What to Pack in a Diaper Bag

Ok, now that my son is three months old, I feel a bit like a pro when it comes to running errands and not losing my head. There were a few panicky times in the beginning where we found ourselves without a diaper or with a poorly-stocked diaper bag.

I've learned from my mistakes and I'd like to share with you how I pack the diaper bag. I always make sure to restock the bag whenever I think of it so I'm not left in the lurch. Also, I try to keep diapers in the center console of the car just in case I forget to bring the bag, God forbid!

I'll explain the contents just in case the photo isn't clear. Click on the photo to enlarge.

1. Nursing Cover -- This takes up very little space and I like to have it in case I nurse in public where people might be uncomfortable seeing a little boob flesh.

2. Book -- I keep a book in the bag for when I drop Jack off with a babysitter. I'll change the book from time to time. It's always good to give babysitters a little something to do with your baby besides watch TV.

3. Changing Pad with Wipes -- This is my all-time favorite item in the diaper bag. I made this "clutch" from a pattern on the Internet. It unfolds and reveals a pouch that can keep two diapers and a wet wipes case. Click here for the tutorial.

4. Toy -- Again, another good thing to have when you drop off your baby with a babysitter. Also, it doesn't hurt to have if your baby is getting cranky on the go.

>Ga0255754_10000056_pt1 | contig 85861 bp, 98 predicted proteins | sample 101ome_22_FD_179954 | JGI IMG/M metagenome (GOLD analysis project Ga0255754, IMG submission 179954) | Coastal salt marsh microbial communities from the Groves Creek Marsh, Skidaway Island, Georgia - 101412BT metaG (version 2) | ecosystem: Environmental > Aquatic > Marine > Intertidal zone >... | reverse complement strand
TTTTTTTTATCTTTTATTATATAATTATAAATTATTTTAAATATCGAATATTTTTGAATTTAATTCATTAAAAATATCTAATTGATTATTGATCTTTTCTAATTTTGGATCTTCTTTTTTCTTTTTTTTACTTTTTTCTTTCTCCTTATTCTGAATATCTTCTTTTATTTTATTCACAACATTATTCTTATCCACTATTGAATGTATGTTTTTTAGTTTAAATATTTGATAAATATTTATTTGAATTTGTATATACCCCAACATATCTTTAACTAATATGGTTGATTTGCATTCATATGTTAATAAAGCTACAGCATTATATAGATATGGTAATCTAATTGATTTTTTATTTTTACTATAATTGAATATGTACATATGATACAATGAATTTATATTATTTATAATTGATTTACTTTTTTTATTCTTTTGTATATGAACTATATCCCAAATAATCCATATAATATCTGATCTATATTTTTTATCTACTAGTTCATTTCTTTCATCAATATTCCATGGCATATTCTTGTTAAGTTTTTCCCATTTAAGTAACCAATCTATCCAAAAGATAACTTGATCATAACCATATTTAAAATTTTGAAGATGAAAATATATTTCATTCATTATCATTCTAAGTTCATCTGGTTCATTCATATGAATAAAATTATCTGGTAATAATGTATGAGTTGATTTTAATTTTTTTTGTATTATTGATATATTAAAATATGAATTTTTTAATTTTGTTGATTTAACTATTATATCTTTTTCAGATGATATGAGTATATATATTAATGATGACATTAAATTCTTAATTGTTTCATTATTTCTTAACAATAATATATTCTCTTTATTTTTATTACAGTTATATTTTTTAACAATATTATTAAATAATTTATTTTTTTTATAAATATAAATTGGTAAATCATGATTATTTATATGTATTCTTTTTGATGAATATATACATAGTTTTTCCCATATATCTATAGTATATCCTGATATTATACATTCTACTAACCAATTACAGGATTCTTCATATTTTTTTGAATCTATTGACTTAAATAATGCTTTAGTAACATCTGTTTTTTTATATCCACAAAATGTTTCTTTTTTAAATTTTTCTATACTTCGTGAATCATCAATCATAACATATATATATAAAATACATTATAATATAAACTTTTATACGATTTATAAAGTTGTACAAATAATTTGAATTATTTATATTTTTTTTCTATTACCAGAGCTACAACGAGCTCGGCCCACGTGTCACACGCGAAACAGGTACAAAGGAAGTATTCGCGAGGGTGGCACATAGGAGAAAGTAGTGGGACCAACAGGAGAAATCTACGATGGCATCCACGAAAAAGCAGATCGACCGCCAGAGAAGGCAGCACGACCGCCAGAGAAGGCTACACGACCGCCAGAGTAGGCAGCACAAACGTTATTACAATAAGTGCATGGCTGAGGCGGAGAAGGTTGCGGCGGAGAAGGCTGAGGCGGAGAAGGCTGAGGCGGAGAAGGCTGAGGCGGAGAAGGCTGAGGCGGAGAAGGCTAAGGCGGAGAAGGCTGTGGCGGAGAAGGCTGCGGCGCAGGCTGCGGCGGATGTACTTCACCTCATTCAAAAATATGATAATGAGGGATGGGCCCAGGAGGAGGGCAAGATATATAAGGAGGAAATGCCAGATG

5. Diapers -- Ah yes, the item for which this bag is named. I try and keep my bag stocked with about eight diapers. That's enough for several outings throughout the week. Not pictured are two cloth diapers and a small wet bag since they aren't a necessity.

6. Blanket -- You never know when a beautiful sunny day might get cold and blustery, as I learned earlier this summer. A receiving blanket doesn't take up much space and it's a must for all seasons.

7. Burp cloth -- This is a no-brainer item. Whether it's spit-up or drool, I always keep one on hand for quick clean ups.

8. Nursing Pads -- This is the one non-baby item. I sometimes have my own accidents so I always keep a couple of disposable nursing pads in the bag to prevent unsightly leaks.

9. Baby Powder -- Just a typical diaper bag item, but instead of hauling a huge container around I put some in an old poultry seasoning jar. Make sure to place it in a plastic baggie as powder tends to get everywhere.

10. Rash Cream -- Another must-have.